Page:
Not that it matters to me I just do not understand why you had no recourse at all from either the person responsible for the accident, from the insurance company that insured the vehicle in which you were a passenger, from your own insurance, from Medicaid, or any other sources in regard to this accident in relation to the long lasting injuries you sustained.

This post was edited by demifloyd on Fri, Nov 22, 13 at 13:56


 o
RE: Why we need to stop frivolous healthcare law suits

For the umpteenth time... both drivers had the same insurance from the same company. It became a matter of no one getting paid beyond a paltry sum for anything... not the damaged vehicles, not the medical bills involved, not anything... and it's beyond difficult to squeeze blood out of a turnip... especially when that turnip rolls away and is never seen again.

I do hope that satisfies your curiosity.


 o
RE: Why we need to stop frivolous healthcare law suits

Posted by jodik 5 (My Page) on
Fri, Nov 22, 13 at 13:59

For the umpteenth time... both drivers had the same insurance from the same company. It became a matter of no one getting paid beyond a paltry sum for anything... not the damaged vehicles, not the medical bills involved, not anything... and it's beyond difficult to squeeze blood out of a turnip... especially when that turnip rolls away and is never seen again.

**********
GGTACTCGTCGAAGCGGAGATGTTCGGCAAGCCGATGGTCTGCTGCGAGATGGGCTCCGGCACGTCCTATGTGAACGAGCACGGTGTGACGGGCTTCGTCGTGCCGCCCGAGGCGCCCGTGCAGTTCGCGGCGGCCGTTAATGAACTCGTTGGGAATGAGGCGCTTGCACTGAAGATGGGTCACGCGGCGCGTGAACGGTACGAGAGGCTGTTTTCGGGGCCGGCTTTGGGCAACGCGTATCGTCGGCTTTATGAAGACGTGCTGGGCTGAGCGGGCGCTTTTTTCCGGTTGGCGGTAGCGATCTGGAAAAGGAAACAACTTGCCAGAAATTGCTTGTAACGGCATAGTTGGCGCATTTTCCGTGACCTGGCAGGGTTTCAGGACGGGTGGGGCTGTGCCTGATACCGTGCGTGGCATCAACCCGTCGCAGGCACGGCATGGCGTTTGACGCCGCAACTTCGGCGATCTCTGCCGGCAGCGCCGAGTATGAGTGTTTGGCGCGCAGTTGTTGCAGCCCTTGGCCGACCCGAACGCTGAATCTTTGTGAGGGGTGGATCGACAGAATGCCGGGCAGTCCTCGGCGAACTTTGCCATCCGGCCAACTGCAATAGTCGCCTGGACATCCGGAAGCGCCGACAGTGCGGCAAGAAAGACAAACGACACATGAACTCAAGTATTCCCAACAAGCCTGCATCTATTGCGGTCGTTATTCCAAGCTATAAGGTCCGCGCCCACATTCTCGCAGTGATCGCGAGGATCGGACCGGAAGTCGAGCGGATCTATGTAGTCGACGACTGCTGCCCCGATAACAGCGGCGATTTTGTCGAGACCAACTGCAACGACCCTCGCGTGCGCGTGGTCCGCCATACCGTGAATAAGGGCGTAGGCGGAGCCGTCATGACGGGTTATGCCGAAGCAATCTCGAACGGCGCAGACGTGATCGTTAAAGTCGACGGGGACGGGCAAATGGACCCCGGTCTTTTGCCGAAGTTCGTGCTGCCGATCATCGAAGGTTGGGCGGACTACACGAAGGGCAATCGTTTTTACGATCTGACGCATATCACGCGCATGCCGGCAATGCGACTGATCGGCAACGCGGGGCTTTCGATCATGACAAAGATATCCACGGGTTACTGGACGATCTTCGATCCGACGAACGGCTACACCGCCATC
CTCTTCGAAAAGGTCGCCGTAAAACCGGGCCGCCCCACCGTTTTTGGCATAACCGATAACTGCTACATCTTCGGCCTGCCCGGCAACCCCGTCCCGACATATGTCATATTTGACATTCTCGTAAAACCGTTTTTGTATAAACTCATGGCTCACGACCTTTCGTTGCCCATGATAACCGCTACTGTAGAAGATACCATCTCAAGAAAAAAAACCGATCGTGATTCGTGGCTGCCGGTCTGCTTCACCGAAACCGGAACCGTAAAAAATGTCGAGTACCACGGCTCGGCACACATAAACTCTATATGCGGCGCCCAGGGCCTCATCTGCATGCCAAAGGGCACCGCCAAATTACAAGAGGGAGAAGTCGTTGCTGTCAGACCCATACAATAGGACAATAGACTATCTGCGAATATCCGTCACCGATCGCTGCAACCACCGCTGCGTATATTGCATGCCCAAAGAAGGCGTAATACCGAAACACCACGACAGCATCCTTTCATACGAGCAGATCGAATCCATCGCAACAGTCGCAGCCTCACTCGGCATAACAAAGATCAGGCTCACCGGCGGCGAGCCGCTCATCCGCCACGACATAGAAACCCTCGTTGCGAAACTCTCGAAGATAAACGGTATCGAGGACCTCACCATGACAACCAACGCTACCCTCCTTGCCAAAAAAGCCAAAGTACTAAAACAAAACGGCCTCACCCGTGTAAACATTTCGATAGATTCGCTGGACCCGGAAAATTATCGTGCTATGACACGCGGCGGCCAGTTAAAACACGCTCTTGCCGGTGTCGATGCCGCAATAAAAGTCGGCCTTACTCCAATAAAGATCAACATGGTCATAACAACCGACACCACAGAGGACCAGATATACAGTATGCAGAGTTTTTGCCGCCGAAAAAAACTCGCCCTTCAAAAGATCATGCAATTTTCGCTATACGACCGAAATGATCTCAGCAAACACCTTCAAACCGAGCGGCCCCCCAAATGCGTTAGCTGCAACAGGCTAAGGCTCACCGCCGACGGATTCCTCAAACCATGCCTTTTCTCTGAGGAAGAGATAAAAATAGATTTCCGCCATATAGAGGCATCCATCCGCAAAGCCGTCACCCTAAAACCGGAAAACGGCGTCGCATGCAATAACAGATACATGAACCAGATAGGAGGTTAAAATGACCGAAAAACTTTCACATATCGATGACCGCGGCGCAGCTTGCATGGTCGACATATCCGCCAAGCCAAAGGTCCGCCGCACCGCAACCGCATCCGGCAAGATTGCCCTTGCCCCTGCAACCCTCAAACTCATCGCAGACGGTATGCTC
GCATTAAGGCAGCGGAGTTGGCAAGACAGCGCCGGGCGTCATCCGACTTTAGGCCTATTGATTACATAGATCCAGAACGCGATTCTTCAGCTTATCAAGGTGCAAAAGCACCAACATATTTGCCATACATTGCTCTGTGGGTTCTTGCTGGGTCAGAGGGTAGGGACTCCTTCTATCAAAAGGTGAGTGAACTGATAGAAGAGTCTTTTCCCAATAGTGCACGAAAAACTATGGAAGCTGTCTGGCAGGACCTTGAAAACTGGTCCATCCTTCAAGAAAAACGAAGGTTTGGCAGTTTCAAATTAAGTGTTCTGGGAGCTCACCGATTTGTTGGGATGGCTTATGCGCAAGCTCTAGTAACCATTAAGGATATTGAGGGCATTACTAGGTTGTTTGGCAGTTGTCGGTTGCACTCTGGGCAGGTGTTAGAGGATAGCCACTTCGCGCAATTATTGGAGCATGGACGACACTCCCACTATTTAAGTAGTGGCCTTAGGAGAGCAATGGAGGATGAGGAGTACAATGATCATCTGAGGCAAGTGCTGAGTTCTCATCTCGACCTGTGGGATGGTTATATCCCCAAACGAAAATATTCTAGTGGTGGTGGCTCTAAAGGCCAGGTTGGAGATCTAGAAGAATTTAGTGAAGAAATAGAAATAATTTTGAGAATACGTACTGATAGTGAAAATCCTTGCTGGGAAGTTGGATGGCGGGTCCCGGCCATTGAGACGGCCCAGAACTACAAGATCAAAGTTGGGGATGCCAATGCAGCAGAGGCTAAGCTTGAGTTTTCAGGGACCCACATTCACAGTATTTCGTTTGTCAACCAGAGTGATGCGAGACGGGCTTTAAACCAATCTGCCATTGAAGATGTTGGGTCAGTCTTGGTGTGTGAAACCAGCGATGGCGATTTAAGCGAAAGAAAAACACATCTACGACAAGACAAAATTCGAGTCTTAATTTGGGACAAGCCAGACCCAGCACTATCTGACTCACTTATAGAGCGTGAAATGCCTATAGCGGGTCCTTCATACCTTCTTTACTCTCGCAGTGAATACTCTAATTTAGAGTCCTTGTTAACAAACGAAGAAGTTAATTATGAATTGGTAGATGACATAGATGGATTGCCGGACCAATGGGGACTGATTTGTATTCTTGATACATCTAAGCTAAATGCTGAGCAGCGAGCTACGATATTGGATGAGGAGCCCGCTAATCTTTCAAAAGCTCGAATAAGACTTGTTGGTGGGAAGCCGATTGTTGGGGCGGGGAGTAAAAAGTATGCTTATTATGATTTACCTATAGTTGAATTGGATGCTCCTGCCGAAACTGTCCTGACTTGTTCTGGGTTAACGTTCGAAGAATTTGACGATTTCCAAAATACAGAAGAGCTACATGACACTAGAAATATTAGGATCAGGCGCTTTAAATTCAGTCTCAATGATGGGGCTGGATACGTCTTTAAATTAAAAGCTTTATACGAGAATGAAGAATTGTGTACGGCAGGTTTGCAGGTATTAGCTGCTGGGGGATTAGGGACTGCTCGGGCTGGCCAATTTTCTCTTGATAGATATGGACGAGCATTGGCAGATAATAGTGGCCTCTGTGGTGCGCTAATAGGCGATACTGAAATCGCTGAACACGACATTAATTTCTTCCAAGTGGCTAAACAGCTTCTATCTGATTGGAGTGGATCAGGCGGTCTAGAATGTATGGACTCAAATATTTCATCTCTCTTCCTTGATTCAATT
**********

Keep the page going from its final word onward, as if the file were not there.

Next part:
I do hope that satisfies your curiosity.

*

Well thank you, Jodik, if I had seen that information I wouldn't have brought it up. I don't recall ever knowing that.

So there was reimbursement for some expenses since you mentioned "a paltry sum" from the insurance companies that insured the auto in which you were a passenger and that of the other driver. Even minimum coverage per state law should insure that some medical reimbursement go to passengers for injuries sustained.

I'm only curious to the extent of solving what seems like to me a mystery that you bring up from time to time.